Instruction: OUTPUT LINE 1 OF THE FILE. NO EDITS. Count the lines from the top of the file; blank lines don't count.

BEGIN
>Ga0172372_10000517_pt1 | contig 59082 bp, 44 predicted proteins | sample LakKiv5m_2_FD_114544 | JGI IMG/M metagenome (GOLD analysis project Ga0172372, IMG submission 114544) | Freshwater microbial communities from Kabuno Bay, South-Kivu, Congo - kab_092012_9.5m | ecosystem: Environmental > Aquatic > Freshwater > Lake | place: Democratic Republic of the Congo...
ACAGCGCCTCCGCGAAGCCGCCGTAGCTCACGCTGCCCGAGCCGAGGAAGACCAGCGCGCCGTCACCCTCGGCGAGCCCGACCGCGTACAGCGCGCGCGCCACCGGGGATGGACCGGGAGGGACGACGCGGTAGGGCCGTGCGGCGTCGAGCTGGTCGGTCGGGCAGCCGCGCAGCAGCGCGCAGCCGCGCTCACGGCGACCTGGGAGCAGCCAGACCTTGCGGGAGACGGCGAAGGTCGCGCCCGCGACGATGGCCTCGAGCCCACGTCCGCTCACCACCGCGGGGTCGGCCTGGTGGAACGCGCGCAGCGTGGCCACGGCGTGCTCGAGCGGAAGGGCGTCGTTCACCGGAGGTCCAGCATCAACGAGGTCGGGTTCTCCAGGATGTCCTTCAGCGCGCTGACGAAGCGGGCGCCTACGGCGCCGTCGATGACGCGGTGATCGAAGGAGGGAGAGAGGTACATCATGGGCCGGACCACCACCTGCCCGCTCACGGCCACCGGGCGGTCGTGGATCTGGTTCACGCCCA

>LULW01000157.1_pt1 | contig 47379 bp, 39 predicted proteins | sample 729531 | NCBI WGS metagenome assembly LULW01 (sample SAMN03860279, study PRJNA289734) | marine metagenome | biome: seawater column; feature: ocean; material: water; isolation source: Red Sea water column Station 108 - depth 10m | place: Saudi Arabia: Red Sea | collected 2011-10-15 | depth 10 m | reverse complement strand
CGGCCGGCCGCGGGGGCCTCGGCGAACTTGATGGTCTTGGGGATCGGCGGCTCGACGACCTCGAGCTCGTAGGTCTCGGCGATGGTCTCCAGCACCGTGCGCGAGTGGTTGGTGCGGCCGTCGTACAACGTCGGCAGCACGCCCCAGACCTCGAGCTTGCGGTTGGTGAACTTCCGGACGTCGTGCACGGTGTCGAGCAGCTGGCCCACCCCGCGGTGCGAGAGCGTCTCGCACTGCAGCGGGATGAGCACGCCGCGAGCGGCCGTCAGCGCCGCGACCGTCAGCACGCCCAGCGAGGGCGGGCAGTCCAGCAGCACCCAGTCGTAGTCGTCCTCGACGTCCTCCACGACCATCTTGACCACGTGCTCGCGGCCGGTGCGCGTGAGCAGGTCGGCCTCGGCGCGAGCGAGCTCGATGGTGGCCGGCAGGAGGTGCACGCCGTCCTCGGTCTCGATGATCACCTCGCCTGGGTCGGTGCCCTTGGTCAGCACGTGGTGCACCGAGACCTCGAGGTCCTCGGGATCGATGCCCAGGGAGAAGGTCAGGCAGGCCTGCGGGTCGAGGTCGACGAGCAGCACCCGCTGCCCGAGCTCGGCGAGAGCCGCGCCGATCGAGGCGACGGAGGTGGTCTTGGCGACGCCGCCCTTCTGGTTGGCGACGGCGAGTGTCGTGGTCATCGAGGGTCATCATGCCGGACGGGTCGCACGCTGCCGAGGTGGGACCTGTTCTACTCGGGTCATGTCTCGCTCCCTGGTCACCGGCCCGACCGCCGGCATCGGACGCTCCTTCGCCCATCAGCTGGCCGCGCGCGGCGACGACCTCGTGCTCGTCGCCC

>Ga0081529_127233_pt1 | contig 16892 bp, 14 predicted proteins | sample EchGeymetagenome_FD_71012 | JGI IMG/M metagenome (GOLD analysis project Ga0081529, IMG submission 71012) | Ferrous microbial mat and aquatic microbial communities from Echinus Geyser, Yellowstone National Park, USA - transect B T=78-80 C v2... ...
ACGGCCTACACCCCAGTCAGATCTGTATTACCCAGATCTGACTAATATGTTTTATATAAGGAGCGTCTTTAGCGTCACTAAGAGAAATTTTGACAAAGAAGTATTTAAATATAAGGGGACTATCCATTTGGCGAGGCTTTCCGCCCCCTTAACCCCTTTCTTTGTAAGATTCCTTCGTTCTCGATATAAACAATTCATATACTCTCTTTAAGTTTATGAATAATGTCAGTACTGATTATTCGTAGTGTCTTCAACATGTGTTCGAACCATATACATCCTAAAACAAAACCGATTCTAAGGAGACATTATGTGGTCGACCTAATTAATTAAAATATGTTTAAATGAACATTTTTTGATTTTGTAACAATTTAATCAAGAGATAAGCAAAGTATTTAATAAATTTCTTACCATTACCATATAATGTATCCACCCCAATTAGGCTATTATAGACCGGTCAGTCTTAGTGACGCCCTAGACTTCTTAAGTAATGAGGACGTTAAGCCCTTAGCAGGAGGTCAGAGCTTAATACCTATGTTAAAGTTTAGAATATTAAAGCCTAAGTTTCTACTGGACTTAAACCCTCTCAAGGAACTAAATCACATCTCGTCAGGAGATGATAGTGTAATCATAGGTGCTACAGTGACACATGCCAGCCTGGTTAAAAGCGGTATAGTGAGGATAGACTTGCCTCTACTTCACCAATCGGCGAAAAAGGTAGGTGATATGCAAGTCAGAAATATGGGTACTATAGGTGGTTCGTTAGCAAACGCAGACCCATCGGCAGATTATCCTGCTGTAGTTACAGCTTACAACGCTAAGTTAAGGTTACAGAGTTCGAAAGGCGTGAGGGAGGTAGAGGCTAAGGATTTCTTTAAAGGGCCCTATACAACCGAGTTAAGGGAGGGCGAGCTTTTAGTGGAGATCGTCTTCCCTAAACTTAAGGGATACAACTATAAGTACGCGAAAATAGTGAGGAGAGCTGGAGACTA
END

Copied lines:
>Ga0172372_10000517_pt1 | contig 59082 bp, 44 predicted proteins | sample LakKiv5m_2_FD_114544 | JGI IMG/M metagenome (GOLD analysis project Ga0172372, IMG submission 114544) | Freshwater microbial communities from Kabuno Bay, South-Kivu, Congo - kab_092012_9.5m | ecosystem: Environmental > Aquatic > Freshwater > Lake | place: Democratic Republic of the Congo...